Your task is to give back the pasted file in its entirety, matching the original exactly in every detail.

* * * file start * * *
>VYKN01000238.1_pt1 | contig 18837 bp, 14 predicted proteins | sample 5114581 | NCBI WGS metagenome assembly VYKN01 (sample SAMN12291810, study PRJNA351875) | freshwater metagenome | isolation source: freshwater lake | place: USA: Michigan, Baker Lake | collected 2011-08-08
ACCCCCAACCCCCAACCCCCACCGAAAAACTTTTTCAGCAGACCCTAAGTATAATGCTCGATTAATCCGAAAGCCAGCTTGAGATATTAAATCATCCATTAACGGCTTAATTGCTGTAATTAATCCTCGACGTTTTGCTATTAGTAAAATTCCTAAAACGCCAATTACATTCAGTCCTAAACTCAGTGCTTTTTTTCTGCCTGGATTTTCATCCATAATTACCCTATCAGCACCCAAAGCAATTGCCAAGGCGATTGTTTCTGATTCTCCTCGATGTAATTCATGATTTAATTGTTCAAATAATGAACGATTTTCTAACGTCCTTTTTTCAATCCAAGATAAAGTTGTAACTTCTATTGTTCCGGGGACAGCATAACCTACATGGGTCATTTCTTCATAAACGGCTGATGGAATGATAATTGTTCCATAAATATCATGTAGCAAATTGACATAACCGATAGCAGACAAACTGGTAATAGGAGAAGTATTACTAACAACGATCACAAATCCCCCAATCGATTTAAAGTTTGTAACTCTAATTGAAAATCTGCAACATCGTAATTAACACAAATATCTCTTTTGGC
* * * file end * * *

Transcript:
>VYKN01000238.1_pt1 | contig 18837 bp, 14 predicted proteins | sample 5114581 | NCBI WGS metagenome assembly VYKN01 (sample SAMN12291810, study PRJNA351875) | freshwater metagenome | isolation source: freshwater lake | place: USA: Michigan, Baker Lake | collected 2011-08-08
ACCCCCAACCCCCAACCCCCACCGAAAAACTTTTTCAGCAGACCCTAAGTATAATGCTCGATTAATCCGAAAGCCAGCTTGAGATATTAAATCATCCATTAACGGCTTAATTGCTGTAATTAATCCTCGACGTTTTGCTATTAGTAAAATTCCTAAAACGCCAATTACATTCAGTCCTAAACTCAGTGCTTTTTTTCTGCCTGGATTTTCATCCATAATTACCCTATCAGCACCCAAAGCAATTGCCAAGGCGATTGTTTCTGATTCTCCTCGATGTAATTCATGATTTAATTGTTCAAATAATGAACGATTTTCTAACGTCCTTTTTTCAATCCAAGATAAAGTTGTAACTTCTATTGTTCCGGGGACAGCATAACCTACATGGGTCATTTCTTCATAAACGGCTGATGGAATGATAATTGTTCCATAAATATCATGTAGCAAATTGACATAACCGATAGCAGACAAACTGGTAATAGGAGAAGTATTACTAACAACGATCACAAATCCCCCAATCGATTTAAAGTTTGTAACTCTAATTGAAAATCTGCAACATCGTAATTAACACAAATATCTCTTTTGGC